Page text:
Since Teacher Appreciation Week is in May, let me show my appreciation for the two teachers who were authentic, who had unique ways of showing me they cared about my life, and who shaped my life. Two teachers, the best teachers I have ever known, were opposites in every way but one—I learned equally well from each of them.Miss Daphne Crawford
I remember Miss Daphne Crawford, from her ankles hanging over her matronly shoes to the streaked gray hair tightly wound in a bun on the back of her head, secured with a sharpened wooden peg, shiny from use. She was the epitome of the classical “old maid school marm” from her marital status and starched fluffy white lace blouses, to her dark colored dress suits, and to what I knew of her life-style.
Miss Crawford was what I later learned to recognize as “pernickety” with exaggerated enunciation and propriety. With the mien of a countess, she was always in the ”teacher mode,” a pedagogue, who persisted in correcting not only student errors but also other teacher’s grammar as well. She pounced on spoken, grammatical errors at the time they occurred, in the middle of a sentence, not afterward. Though it has been fifty-eight years since I spoke to her, her exacting articulation in the manner of a Shakespearean Actor still reverberates precisely in my memory:
“They are not 'kids,' they are children. Kids are baby goats.”
One unforgettable error I made was while reading aloud a passage from Hamlet regarding the Brazier (torch) closest to the queen’s chamber. I called it the “queen’s brassiere.” Miss Crawford slammed her fist on her desk saying ‘Brazier, Brazier, Brazier’ three times, glaring as though I had used a vulgar or profane four-letter word. No one laughed – until after class.
Miss Crawford threw a chalk box toward me one time in freshman math for giving her a kind of disgusted roll of the eyes response. The wooden box had a sliding lid and contained excelsior and chalk that spilled as it hit the floor. However obvious it was that she didn’t intend to hit me with the missile, it did get myattention. Funny how I still hesitate when I am tempted to roll my eyes contemptuously, even today. Her teaching technique worked.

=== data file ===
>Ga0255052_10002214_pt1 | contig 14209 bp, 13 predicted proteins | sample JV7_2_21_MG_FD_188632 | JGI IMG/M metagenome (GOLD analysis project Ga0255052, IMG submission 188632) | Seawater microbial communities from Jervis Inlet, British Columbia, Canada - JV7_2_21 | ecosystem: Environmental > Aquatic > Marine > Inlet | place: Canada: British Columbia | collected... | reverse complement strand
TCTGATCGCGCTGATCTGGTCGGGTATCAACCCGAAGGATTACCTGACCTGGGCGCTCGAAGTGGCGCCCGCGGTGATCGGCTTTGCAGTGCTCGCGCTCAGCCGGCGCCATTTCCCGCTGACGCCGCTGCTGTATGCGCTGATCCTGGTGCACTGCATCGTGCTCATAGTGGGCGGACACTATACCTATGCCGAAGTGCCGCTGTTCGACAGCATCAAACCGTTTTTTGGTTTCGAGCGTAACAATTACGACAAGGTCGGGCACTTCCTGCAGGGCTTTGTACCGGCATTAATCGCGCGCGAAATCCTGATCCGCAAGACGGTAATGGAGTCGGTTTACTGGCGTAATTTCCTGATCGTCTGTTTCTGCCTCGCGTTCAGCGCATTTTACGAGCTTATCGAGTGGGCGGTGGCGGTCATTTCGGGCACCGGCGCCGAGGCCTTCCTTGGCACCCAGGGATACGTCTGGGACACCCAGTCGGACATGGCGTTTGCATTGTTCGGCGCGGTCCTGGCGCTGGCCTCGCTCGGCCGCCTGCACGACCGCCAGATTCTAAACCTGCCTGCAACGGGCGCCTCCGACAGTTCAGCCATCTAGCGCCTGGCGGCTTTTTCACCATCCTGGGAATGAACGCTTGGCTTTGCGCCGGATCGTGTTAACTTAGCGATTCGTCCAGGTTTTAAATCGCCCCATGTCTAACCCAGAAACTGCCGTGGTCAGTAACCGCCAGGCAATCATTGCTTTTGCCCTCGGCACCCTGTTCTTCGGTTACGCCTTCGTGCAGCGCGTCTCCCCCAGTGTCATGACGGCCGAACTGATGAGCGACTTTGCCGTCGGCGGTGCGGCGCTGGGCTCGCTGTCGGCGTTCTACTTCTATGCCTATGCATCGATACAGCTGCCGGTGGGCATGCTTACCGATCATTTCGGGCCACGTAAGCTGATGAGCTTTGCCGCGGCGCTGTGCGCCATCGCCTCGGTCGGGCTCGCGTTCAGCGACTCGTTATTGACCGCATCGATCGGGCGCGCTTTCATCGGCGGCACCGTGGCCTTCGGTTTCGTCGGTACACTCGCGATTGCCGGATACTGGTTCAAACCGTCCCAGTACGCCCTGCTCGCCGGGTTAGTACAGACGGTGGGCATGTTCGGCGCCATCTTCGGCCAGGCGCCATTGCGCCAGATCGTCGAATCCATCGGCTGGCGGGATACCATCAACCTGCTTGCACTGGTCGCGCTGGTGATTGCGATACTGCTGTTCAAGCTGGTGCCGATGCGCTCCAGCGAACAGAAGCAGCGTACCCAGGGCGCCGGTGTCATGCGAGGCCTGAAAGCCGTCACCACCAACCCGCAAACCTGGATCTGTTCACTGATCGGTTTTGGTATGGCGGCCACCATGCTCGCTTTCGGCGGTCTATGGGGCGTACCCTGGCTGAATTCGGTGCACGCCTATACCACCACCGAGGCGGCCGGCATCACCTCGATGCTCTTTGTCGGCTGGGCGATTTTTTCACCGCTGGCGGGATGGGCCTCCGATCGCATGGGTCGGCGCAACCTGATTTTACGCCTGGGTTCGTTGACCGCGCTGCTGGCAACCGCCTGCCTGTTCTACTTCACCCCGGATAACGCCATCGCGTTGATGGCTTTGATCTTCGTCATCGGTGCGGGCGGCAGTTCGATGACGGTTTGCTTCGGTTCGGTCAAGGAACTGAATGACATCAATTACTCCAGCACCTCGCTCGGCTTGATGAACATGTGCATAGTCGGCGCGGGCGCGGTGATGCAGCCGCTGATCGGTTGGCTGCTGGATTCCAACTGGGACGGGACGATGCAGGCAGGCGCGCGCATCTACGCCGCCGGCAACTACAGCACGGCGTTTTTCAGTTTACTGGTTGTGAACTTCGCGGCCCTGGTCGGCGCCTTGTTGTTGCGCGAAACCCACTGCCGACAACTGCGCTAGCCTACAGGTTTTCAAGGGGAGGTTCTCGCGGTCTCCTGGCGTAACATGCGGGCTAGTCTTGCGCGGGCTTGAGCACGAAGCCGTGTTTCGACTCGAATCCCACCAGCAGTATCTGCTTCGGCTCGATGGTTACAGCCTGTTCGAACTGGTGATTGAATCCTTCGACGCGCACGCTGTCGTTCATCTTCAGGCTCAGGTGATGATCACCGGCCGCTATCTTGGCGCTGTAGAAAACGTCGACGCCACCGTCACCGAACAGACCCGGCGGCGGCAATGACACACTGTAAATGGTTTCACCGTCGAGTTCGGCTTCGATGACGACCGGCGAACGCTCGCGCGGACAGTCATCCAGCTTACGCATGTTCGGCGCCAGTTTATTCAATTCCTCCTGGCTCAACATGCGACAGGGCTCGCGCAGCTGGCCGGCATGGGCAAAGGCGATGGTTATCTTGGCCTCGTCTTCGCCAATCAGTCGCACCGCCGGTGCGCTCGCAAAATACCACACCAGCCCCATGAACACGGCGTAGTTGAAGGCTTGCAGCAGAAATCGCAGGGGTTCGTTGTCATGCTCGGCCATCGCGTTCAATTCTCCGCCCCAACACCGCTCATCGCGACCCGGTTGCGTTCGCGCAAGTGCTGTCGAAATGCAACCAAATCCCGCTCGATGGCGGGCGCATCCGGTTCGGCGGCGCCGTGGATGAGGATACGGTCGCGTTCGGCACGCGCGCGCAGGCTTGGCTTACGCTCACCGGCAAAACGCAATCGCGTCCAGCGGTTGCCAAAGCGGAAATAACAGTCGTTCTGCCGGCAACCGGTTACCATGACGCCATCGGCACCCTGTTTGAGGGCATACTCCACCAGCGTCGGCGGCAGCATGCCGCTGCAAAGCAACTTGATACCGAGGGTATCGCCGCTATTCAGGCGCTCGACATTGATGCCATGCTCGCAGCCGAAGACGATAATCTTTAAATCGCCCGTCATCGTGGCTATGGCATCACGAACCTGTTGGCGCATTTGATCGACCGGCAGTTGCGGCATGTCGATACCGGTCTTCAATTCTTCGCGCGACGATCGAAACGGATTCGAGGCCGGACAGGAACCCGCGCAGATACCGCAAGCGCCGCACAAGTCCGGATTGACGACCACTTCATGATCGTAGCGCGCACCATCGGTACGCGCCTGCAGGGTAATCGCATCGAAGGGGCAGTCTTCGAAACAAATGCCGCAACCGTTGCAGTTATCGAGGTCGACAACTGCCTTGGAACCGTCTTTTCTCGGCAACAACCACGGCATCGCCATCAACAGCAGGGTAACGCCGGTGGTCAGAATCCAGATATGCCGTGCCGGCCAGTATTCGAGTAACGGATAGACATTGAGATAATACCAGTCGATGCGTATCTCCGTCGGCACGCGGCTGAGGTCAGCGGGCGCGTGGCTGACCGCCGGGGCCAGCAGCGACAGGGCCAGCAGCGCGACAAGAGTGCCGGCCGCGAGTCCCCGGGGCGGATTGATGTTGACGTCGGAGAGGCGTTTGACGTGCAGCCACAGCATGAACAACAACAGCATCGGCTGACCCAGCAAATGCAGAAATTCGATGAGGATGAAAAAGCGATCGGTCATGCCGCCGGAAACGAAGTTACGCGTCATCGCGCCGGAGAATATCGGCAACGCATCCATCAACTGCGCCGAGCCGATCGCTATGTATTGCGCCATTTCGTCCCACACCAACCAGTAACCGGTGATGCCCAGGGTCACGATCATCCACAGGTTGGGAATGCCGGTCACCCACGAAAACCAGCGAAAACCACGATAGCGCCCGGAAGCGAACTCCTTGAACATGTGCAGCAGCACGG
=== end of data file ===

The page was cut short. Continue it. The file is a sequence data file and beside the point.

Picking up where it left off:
Justifiably, serenely, professionally proud, Daphne Crawford was the lady who
Did I ever let her know what she did to me and for me?
“NO!” And I am ashamed and sorry, Miss Crawford, please forgive me. And, Thanks!
Coach Morris Osborn
Coach Osborn’s ever-present smile was contagious. I can’t think of him without the vision of his warm smile that was an outward display of his inward enjoyment and delight in the teaching/coaching/learning relationship with students. Sure glad the education professors didn’t teach him, “Do NOT smile till Christmas,”
Did Coach Osborn, a 22 year-old first year teacher/coach, fresh out of college know that he was a role model for me?
I don’t know! In fact, I have no idea! I never previously thought about it.
Did I answer his poignant letter and then thank him for his help, what his advice meant to me, and what he helped me to become?
“You can bet my letter sweaters I would!” But it’s too late. As the Persian Poet, Omar said, “The moving finger writes and having writ moves on. Nor all your piety and wit shall lure it back to cancel half a line; nor all your tears wash out a word of it.”
These two teachers made a difference in my life. Each was completely different from each other, very different in their backgrounds, styles, personality, knowledge, age, emotions, experience, mannerisms, teaching preparation, philosophy, and techniques. They were different in their impact on me. But I learned from each of them. I am most fortunate and thankful that the school system didn’t try to standardize teaching characteristics and didn’t require or even expect them both to teach the same or be the same. I wonder if they were “highly qualified”? I wonder if I would have passed state tests, if they had been required?
Did the other 14 teachers I had in high school know how little I learned from them? How little I cared about them?
“NO!” Would they have known me had I gone back to visit some years later? “Surely you jest!” I made no more impression on them than they did on me.
I wonder how my life would have been affected if I had had six great teachers instead of just three, or only one—or maybe none? I can’t imagine that I’ll ever know, or think about it again.
With joy in sharing, firstname.lastname@example.org